The University of Michigan (U-M) may be a state-sponsored public school, but it often ranks among the world’s most respected private schools. U-M is also one of the top-ranked schools for offering entrepreneurship programs. Last month, Princeton Review and Entrepreneur Magazine ranked the school’s entrepreneurship ecosystem in the top 5 globally. At the graduate level, the University of Michigan is also #1 for entrepreneurship programs in the Midwest and #2 globally.
U-M’s Center for Entrepreneurship was founded by famed NASA administrator and former U-M professor Thomas Zurbuchen in 2008 with the aim to evangelize entrepreneurship in Ann Arbor and to help instill the entrepreneurial mindset into the regional culture. Kurt Skifstad, executive director of U-M’s Center for Entrepreneurship says that what started out as a niche add-on to the academic experience is now a core offering that prepares students for long-term success in industry, academia, government, and the startup world. Flyover Future spoke to Skifstad about what makes U-M stand out.
Tell us about the entrepreneurial structure at U-M.
Skifstad: The University of Michigan is a large university and there are probably 17 or 18 different entrepreneurship-related programs within the university. The two big ones academically include us, the Center for Entrepreneurship, which is housed in the College of Engineering, and the Ross School of Business. Within the Ross School of Business is the Zell Lurie Institute, which primarily serves students in MBAs and Business. The Stamps School of Art and Design also has different groups that are doing interesting things.
There are three main pillars of entrepreneurship at U-M. Talk about those.
Skifstad: One is our academic program. We have 30 entrepreneurship courses in our catalog and about 3,000 students a year take those classes. Half of those students are engineering students and half are from many other majors at the university. The second pillar is our entrepreneurial practice programs, which are immersive experiences for the students.
We have a tech lab program where we bring in students who are interested in a specific technical area like autonomous vehicles or electrification or cybersecurity, and pair them with growth stage and early-stage companies who are building the commercializing breakthrough technologies in those areas. It’s a combination of classwork and product work in those specific disciplines. The autonomous vehicle track has been very successful.
Other examples of the immersive experiences would be startup incubator activity and mentoring. We also have tracks where students sign up to go on 3D immersive experiences in different ecosystems in the country, like the Bay Area and the Washington DC area. The overarching goal is to introduce students to career opportunities in earlier stage, more entrepreneurial companies.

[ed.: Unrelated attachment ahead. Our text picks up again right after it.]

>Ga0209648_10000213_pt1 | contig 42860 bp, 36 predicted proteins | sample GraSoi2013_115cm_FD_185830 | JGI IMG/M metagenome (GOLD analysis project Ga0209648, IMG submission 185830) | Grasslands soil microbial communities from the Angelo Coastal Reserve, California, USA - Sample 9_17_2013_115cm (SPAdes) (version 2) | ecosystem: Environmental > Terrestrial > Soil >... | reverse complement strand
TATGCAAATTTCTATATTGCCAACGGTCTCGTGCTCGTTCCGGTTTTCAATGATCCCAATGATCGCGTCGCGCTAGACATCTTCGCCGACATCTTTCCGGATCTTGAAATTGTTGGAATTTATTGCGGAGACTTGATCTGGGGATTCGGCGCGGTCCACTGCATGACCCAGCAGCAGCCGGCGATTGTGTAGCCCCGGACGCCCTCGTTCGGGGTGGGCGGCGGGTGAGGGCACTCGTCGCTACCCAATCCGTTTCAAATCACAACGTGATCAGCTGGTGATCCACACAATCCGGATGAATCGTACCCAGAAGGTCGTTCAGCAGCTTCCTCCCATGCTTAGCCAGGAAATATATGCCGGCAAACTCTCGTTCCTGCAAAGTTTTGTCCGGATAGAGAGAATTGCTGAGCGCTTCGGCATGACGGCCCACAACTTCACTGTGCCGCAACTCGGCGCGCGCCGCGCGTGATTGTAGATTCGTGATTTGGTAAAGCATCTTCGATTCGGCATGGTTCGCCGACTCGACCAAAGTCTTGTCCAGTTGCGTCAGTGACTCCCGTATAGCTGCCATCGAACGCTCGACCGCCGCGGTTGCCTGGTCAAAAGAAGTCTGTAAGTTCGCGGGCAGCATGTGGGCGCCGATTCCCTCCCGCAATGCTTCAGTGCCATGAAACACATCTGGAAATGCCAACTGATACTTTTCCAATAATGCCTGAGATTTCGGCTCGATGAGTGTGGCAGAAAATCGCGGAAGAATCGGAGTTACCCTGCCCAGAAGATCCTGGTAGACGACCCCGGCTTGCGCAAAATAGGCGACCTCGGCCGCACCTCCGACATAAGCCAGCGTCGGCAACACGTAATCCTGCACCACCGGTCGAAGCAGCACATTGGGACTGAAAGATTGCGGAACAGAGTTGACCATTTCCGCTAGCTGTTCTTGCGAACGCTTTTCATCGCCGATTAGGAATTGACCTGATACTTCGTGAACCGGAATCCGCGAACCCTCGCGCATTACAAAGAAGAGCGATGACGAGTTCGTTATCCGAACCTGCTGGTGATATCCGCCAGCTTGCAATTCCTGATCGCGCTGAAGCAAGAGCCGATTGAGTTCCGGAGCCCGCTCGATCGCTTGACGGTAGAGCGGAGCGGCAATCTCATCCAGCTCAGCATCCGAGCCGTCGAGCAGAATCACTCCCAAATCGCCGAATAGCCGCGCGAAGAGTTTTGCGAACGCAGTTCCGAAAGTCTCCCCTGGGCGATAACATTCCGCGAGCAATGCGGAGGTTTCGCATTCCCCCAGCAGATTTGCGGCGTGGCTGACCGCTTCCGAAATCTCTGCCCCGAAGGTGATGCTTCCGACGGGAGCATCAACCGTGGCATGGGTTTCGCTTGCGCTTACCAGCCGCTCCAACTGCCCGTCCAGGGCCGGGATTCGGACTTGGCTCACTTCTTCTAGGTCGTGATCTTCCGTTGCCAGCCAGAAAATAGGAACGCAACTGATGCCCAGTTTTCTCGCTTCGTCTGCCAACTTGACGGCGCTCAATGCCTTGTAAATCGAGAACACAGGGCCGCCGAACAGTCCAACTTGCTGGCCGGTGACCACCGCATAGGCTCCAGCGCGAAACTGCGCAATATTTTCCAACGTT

And then the third pillar is the NSF I-Corps hub, which has to do with commercialization of faculty research and education. The University of Michigan is a I-Corps hub, which means we are the center for 15 universities, and it’s where faculty and grad students align their research with commercial opportunities.
U-M also offers a minor in Entrepreneurship?
Skifstad: Yes. It is a campus-wide minor and is consistently one of the more popular minors across campus. The Center for Entrepreneurship serves about a third of those credit hours. We also have a graduate certificate for masters students in entrepreneurship. The certificate goes on top of their degree in whatever area they’re focusing on.
The Center for Entrepreneurship started out 15 years ago as kind of a niche concept. How has it grown?
Skifstad: Over the past decade or 15 years, entrepreneurship has gone from kind of a hot new concept in academia to something that’s expected. A colleague of mine at Harvard Business School said that when he started about 10 years ago, less than 10 percent of the MBA students were focused on entrepreneurship, and now it’s between 60 and 70 percent. The Center started with a small focus cohort of students, and now, half of all engineering graduates and one in five students across our campus are engaging with some sort of entrepreneurial program.
Why do you think the area of entrepreneurship is now such a big part of the college experience at U-M?
Skifstad: If you look at the way employment has changed, you know, people aren’t expecting to graduate and get a job where they’ll stay for the rest of their lives. We are now our own entrepreneurial entities, whether it’s just services that we’re bringing to market or building a collection of people to start a business. I think it’s just more widely accepted that these skills are valuable and are going to help you, regardless of what path you end up picking. With work geography not mattering anymore, with people working remotely, there’s a lot more flexibility and ability to kind of hold the pen in writing your story.